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The Buzzard, not content with equal place, Invites the feather'd Nimrods of his race; To hide the thinness of their flock from fight, And all together make a seeming goodly flight: But each have feparate interests of their own; Two Czars are one too many for a throne. 2572 Nor can the ufurper long abstain from food ; Already he has tasted Pigeons' blood : And may be tempted to his former fare, When this indulgent lord shall late to heaven

repair. Bare benting times, and moulting months may

come, When, lagging late, they cannot reach their

home; Or rent in fchifm (for fo their fate decrees) Like the tumultuous college of the bees, They fight their quarrel, by themselves opprest; The tyrant smiles below, and waits the falling

feast. Thus did the gentle Hind her fable end, Nor would the Panther blame it, nor commend;


Ver. 2583. Thus did the gentle Hind] It is observable that is this poem, full of fine versification and weak argument, our author keeps to fome leading doctrines of popery, and makes no defence of several of its absurd tenets, purgatory, monkery, celibacy, confession, reliques, nor of two which Swift has inimitably ridiculed, holy water and the Pope's bulls.

“ Another discovery, for which Peter was much renowned, was his famous univerfal pickle. For having remarked how your common pickle in use among housewives, was of no further benefit than to preserve dead felh, and certain kinds of vegeta

But, with affected yawnings at the close, 2585 Seem'd to require her natural repose: bles ; Peter, with great cost as well as art, had contrived a pickle proper for houses, gardens, towns, men, women, children, and cattle; wherein he could preserve them as found as infects in amber. Now this pickle to the taste, the smell, and the fight, appeared exactly the same, with what is in common service for beef, and butter, and herrings, (and has been often that way applied with great fuccess) but for its many sovereign virtues was quite a different thing. For Peter would put in a certain quantity of his powder pimperlimpimp, after which it ncver failed of success. The operation was performed by Spargefaction, in a proper time of the moon. The patient who was to be pickled, if it were a house, would infallibly be preserved from all spiders, rats, and weazels. If the party affected were a dog, he should be exempt from mange, madness, and hunger. It allo infallibly took away all scabs and lice, and scald heads from children, never hindering the patient from any duty, either at bed or board.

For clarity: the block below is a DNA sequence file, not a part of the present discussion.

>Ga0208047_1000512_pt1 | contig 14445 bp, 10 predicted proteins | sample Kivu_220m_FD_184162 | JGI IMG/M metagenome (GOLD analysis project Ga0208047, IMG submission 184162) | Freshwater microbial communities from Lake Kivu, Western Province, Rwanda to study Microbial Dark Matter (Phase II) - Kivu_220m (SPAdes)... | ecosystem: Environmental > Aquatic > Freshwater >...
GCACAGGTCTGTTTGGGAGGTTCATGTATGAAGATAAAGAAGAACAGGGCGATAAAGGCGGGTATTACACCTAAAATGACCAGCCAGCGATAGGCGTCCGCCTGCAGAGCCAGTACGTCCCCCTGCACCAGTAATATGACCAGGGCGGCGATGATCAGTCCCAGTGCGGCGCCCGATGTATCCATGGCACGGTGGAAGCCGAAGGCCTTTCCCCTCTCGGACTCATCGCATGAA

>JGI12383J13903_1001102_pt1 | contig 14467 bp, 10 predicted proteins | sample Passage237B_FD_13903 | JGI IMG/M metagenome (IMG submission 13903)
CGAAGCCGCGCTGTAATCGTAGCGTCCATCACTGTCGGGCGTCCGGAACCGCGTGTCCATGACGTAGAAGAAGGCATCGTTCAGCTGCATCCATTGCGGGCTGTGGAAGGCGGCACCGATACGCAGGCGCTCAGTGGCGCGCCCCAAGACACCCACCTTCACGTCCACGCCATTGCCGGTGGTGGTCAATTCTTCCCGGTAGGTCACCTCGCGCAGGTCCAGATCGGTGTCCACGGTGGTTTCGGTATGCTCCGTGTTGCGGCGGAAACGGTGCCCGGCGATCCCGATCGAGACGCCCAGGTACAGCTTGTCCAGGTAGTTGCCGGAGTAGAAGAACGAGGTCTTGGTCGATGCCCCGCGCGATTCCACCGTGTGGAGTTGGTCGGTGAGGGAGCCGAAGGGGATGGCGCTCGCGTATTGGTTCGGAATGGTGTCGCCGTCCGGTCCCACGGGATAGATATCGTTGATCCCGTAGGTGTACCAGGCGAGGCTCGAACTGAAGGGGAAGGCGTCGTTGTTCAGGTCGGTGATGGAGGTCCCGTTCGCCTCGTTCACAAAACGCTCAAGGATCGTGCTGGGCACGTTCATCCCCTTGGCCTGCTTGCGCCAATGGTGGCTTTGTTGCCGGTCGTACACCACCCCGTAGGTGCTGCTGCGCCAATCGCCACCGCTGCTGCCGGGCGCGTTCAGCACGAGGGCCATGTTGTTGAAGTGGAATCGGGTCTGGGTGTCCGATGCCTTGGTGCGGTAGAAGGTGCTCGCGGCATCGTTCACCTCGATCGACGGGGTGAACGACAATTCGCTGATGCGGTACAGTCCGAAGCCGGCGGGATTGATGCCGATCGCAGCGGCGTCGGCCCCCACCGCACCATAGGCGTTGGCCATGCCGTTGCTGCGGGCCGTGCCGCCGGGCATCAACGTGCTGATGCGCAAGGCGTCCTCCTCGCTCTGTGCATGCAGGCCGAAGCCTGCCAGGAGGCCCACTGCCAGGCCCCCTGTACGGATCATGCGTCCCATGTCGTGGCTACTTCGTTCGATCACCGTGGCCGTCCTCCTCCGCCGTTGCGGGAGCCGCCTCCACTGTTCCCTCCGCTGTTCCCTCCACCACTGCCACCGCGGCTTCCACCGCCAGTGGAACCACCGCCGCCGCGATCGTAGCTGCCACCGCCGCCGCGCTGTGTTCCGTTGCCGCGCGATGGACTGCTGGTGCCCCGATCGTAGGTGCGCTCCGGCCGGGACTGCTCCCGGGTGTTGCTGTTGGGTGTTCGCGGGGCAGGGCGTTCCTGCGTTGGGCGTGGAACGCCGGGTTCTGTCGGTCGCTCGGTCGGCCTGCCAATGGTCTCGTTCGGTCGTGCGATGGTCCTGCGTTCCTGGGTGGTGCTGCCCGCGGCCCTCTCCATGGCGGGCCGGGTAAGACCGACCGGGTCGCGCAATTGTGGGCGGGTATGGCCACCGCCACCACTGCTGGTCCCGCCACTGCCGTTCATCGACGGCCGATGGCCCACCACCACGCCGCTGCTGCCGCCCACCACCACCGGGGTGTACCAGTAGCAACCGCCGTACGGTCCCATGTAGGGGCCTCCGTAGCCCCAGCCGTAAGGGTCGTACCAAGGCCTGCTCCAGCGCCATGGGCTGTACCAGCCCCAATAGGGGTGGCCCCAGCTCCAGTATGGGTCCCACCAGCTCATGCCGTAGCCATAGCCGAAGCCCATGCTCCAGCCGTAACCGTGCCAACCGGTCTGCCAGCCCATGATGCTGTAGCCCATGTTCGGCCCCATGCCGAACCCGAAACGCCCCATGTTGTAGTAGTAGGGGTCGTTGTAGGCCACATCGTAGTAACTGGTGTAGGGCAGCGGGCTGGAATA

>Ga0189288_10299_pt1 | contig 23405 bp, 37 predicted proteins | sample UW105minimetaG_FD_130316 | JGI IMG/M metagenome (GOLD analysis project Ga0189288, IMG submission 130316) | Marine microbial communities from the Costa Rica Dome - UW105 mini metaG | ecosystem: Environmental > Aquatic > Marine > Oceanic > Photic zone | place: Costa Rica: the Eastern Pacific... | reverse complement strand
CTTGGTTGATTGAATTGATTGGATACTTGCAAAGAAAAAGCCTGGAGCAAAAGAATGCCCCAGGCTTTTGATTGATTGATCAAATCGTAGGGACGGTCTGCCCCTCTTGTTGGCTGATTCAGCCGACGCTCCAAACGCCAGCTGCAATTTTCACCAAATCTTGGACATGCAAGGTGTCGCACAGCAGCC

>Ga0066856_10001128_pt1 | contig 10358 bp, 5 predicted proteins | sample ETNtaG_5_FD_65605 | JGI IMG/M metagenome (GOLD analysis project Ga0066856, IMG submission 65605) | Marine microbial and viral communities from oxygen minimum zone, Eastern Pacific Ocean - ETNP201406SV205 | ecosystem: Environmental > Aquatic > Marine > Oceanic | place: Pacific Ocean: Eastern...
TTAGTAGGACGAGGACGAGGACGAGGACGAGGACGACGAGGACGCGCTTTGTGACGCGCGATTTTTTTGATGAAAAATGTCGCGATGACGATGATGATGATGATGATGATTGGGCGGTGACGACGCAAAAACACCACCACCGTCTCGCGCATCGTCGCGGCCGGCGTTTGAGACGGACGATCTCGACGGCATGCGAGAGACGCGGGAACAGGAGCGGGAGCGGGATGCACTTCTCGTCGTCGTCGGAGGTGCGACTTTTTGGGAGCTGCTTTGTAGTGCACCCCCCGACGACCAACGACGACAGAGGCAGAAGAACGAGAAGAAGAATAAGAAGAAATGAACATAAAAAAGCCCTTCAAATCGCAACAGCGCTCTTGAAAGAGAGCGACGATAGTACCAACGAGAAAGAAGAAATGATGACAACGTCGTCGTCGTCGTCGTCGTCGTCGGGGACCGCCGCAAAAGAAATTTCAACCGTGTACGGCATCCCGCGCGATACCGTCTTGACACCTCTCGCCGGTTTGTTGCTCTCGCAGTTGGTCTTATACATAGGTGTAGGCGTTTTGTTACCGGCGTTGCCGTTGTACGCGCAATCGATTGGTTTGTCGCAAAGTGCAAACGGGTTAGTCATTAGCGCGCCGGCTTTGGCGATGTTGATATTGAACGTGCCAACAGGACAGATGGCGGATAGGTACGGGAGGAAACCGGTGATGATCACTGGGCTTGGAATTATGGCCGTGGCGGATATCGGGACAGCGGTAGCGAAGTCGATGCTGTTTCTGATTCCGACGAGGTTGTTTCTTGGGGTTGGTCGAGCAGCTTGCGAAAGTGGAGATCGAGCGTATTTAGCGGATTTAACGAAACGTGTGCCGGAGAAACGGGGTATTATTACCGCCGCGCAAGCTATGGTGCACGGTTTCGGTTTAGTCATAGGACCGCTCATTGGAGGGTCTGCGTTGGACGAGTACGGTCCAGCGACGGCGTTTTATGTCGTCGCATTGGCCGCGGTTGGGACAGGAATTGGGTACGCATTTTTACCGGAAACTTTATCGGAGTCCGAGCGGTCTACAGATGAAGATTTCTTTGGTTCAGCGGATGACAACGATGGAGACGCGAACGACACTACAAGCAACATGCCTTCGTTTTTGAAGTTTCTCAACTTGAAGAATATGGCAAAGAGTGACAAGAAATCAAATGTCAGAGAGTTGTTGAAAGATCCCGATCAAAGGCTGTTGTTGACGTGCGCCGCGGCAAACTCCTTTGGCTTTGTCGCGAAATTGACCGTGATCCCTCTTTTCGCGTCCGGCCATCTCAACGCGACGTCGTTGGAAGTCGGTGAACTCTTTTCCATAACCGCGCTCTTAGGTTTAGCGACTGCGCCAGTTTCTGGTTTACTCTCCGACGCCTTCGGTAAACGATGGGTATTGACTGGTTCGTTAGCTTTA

But of all Peter's rarities, he most valued a certain set of bulls, whose race was by great fortune preserved in a lineal defcent from those that guarded the golden fleece, though some who pretended to observe thein curivully, doubted the breed had not been kept entirely chatte; because they had degenerated from their ancestors in fome qualities, and had acquired others, very extraordinary, but a foreign mixture.

The bulls of Colchos are recorded to have brazen feet; but whether it happened by ill patture, and running, by an allay from intervention of other parents, from stolen intrigues: whether a weakness in their progenitors had impaired the feminal virtue, or by a decline necellary through a long course of time, the originals of nature being depraved in these latter finful ages of the world; whatever was the cause, 'tis certain that Lord Peter's bulls were extremely vitiated, by the ruft of time in the metal of their lead. However, the terrible roaring peculiar to their lineage was preserved ; as likewise that faculty of breathe ing out fire froin their nostrils, which, notwithstanding, many of their detractors took to be a feat of art, and to be nothing so terrible as it appeared, proceeding only from their usual course of diet, which was that of Iquibs and crackers."

Pope, it is said, used to mention this poem as the most correct Specimen of Dryden's versification. I muft own I cannot aflent to this opinion. He tells us himself that he intended to give the majestic turn of heroic poefy to the first part. In this design he has woefully miscarried. 'l'he perfpicuity and playlibility of YOL. II.


For now the streaky light began to peep ;
And setting stars admonish'd both to sleep.
The dame withdrew, and, withing to her guest

of heaven, betook herself to reft. 2590 Ten thousand angels on her slumbers wait, With glorious visions of her future state.

bis reasonings, however false and futile, shew a great command of language. This poem our author intended as a defence for his sudden conversion to popery, especially after his having written the Religio Laici, where such opposite opinions were maintained and enforced. Whether this conversion was the effect of pure truth and convi&ion, inust be left to the great searcher of our hearts to determine; but such a change in fo abject a Aatterer, would naturally be imputed to mercenary motives. It is remarkable that Congreve, in his laboured and elegant defence of his friend's character, speaks not a syllable on the subject. The conversions of two grcater men to popery, that of Henry IV. and MarMall Turenne, were reckoned interested and insincere. The following very severe lines are preserved in the State Poems, on this occasion:

At all religions to the last from first,
Thou still hast rail'd, and then espous'd the worst
In this thy wisdom such as 'twas before,
T abuse all woman kind-then wed a whore.

Dr. J. Varron. Ver. 2588. And setting Aars admonish'd both to feep.] Suadentque cadentia sidera somnos. Virgil.







Dii Patrii Indigetes, et Romule, Veftaque Mater,
Quæ Tuscum Tiberim, et Romana Palatia fervas,
Hunc faltein everso Puerum fuccurrere fæclo
Ne prohibete: fatis jampridem sanguine noftro
Laomedontææ luimus Perjuria Troja.

Virg. Georg. !.

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